A Halloween Tale: Ichabod Crane, Washington Irving, and the Civil War

    Most of us are familiar with Washington Irving’s 19th century classic Halloween story The Legend of Sleepy Hollow in which the lanky Ichabod Crane is chased through the woods by the Headless Horseman and disappears when the Horseman throws a pumpkin at him. It was a well-known and popular work in the 19th century and remains one of our most enduring pieces of American folklore and storytelling and has shaped how Americans view Halloween.

The Headless Horseman rears his horse as he prepares to throw the fatal pumpkin at a terrified Ichabod Crane in John Quidor's 1858 depiction of Washington Irving's famous short story. 


          Interestingly, the protagonist of the The Legend of Sleepy Hollow, Ichabod Crane, drew his name from someone Washington Irving had met in real life, a rather husky U.S. Army officer named (you guessed it) Ichabod Bennett Crane. The real Ichabod Crane was born in 1787 in Elizabeth, New Jersey and served his country for 48 years, 46 of them in the U.S. Army where he eventually rose to the rank of colonel. Crane served in the War of 1812, the Black Hawk War, and the Seminole Wars in the 1830s and when he passed away in 1857 was “much respected and beloved by all who knew him.”

Colonel Ichabod B. Crane served his country ably for 48 years, the first two years being in the U.S. Marine Corps. This tough old soldier didn't care for his name being appropriated for a literary character depicted as a wimpy scarecrow-like schoolteacher. 


Irving, himself a veteran of the War of 1812, met Crane while on an inspection tour of the fortifications at Sacket’s Harbor, New York. A few years later, Irving remembered Crane’s name and used it as his protagonist in his new short story which was published in serial form as part of a collection of short stories from 1819-1820. However, whereas the real-life Crane was a solidly built man of stature and commanding presence, Irving depicted his Crane as a ridiculously lanky schoolteacher more akin to a goofy old scarecrow than to a burly Army officer. It was later said that Colonel Crane was none too pleased to have his name so intimately connected with such a character.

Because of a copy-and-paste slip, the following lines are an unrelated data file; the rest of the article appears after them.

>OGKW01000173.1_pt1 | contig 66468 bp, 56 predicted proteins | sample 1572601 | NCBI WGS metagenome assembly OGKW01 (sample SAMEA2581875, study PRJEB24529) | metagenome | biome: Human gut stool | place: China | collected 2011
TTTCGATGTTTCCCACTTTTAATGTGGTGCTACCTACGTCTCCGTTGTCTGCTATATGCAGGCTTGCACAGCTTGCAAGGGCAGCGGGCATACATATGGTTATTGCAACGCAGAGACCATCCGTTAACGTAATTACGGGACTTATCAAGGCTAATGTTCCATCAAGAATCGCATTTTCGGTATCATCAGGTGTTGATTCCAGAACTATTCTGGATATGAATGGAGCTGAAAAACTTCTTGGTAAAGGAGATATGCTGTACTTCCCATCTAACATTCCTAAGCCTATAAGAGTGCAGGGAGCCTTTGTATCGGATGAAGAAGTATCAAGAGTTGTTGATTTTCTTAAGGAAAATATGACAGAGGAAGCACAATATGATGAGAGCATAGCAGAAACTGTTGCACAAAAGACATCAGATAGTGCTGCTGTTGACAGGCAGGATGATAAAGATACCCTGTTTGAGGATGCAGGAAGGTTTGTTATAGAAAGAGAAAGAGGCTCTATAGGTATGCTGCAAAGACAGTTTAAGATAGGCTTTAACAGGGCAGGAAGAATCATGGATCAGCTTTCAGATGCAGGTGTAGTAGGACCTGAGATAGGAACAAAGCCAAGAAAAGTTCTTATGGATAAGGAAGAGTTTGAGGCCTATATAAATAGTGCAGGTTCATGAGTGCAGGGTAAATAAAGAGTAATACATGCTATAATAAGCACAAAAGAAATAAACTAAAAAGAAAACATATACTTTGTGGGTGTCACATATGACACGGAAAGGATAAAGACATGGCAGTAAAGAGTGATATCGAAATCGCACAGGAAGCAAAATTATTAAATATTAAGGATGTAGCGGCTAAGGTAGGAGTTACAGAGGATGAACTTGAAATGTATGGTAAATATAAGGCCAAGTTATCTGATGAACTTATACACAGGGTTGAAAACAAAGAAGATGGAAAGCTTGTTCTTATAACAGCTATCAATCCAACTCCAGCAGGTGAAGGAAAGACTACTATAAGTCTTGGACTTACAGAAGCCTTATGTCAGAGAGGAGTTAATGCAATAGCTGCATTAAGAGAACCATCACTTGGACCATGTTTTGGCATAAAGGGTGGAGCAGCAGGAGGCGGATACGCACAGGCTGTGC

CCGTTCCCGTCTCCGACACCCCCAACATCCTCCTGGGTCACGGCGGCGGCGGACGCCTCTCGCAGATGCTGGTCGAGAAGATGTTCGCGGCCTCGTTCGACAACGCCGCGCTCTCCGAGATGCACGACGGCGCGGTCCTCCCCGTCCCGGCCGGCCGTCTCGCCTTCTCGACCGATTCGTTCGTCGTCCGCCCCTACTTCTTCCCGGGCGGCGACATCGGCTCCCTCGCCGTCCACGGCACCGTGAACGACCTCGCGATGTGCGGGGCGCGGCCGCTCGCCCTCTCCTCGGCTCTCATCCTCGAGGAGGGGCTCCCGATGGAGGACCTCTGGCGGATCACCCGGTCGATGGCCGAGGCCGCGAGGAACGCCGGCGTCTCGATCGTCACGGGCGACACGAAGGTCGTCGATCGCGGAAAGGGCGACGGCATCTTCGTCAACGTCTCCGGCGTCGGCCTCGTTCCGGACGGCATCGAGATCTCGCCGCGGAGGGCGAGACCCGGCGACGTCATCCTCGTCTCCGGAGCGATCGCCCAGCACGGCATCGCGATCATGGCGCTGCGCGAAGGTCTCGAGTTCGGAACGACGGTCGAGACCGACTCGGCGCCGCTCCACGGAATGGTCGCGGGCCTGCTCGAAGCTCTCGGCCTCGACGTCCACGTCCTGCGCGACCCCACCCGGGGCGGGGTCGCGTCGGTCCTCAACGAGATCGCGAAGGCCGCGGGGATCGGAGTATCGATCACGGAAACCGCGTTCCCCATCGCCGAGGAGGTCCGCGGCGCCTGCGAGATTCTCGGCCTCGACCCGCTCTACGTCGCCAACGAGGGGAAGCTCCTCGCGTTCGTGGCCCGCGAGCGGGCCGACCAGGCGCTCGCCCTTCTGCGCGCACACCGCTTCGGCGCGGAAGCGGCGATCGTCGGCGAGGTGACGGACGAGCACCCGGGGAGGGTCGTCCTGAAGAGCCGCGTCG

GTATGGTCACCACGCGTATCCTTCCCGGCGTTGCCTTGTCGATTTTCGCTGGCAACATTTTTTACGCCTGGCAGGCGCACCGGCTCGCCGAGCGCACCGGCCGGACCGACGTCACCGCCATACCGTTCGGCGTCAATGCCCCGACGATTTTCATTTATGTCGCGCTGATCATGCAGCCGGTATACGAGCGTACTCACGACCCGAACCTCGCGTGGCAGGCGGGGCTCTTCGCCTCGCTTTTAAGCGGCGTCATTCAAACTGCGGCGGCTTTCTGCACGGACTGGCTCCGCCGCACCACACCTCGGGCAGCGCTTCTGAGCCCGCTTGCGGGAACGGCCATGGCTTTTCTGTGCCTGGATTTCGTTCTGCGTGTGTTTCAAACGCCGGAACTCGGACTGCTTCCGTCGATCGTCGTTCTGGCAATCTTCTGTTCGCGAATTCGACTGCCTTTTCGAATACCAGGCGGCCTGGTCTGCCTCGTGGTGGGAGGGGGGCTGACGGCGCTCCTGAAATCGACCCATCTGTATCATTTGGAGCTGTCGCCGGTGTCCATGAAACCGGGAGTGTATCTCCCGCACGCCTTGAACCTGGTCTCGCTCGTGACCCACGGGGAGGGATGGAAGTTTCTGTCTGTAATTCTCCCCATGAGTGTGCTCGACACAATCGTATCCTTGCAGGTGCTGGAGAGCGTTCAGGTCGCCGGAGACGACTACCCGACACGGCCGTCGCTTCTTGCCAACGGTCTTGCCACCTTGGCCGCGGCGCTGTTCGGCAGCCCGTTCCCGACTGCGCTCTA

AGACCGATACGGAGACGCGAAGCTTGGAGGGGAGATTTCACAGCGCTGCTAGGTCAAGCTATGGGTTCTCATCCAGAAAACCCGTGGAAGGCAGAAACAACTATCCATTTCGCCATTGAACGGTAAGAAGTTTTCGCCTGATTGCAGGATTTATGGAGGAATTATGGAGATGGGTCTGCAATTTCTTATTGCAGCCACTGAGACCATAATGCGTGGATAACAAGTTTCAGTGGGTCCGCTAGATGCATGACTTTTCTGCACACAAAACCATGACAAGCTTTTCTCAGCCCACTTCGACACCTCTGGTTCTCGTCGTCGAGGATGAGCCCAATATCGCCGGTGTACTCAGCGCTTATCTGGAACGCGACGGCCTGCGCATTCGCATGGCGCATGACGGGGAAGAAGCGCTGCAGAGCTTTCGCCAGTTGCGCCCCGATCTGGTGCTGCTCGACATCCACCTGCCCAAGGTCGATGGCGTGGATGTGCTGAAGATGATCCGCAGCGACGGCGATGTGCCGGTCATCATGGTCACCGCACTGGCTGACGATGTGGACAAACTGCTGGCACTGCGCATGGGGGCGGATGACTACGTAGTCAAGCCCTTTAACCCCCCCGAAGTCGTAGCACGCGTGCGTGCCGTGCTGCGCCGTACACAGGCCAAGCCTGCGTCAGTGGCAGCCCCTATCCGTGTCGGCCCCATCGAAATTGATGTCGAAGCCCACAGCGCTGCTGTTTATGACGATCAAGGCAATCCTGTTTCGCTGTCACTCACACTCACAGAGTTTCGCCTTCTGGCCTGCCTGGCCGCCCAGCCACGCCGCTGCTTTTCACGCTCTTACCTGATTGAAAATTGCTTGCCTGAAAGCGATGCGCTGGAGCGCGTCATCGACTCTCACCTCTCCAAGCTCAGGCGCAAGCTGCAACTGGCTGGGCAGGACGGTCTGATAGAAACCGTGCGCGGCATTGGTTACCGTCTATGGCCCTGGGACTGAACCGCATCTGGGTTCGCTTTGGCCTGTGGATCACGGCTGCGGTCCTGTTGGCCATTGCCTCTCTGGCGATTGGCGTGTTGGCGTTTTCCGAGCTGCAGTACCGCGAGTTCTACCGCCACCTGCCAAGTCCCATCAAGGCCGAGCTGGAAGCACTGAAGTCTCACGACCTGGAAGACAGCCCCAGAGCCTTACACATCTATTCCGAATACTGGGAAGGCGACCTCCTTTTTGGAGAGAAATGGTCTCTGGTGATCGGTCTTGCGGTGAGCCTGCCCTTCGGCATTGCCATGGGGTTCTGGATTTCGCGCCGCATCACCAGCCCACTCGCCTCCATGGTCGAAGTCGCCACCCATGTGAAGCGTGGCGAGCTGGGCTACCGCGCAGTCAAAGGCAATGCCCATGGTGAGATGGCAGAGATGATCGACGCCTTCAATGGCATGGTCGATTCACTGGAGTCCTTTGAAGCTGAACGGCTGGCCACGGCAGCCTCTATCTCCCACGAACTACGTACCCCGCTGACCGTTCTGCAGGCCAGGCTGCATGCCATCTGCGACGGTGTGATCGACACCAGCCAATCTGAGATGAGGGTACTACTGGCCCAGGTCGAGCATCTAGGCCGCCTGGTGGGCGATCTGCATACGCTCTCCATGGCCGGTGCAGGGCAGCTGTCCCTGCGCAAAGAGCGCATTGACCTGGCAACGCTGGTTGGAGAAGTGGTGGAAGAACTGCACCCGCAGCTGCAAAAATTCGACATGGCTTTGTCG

So, what does this have to do with the Civil War? Well, there are some interesting connections to be made here. Colonel Crane had two sons, one of whom served in the Union Army. His eldest son Charles Henry Crane attended Harvard Medical School and upon graduation in 1848, he joined the U.S. Army where he saw service in both the Mexican War and Civil War. Dr. Crane eventually rose to the rank of brigadier general after numerous years in the army medical service and during the Civil War, Crane served as a chief medical officer and as the Medical Inspector for Prisoners of War for the Union Army. More importantly, Dr. Crane was in Washington, D.C. on the night that President Abraham Lincoln was shot and was among the attending physicians that night who were with the President in his final hours.

Brigadier General Charles Henry Crane

That wasn’t the only connection. A New Jersey resident bearing the name of Ichabod L. Crane enlisted in (rather appropriately) the 3rd New Jersey Volunteer Cavalry on August 31, 1864. Crane joined his regiment in the Shenandoah Valley shortly thereafter and saw action in numerous engagements including Opequon, Fisher’s Hill, Front Royal, Waynesboro, and Cedar Creek. The 3rd New Jersey Cavalry then rejoined the Army of the Potomac and fought in the final engagements of the Petersburg campaign including Five Forks. Private Crane served with the regiment for nine months before being honorably discharged on June 6, 1865, at Cloud’s Mills, Virginia, having apparently kept safely away from any headless Confederate horsemen that may have sought him out.  

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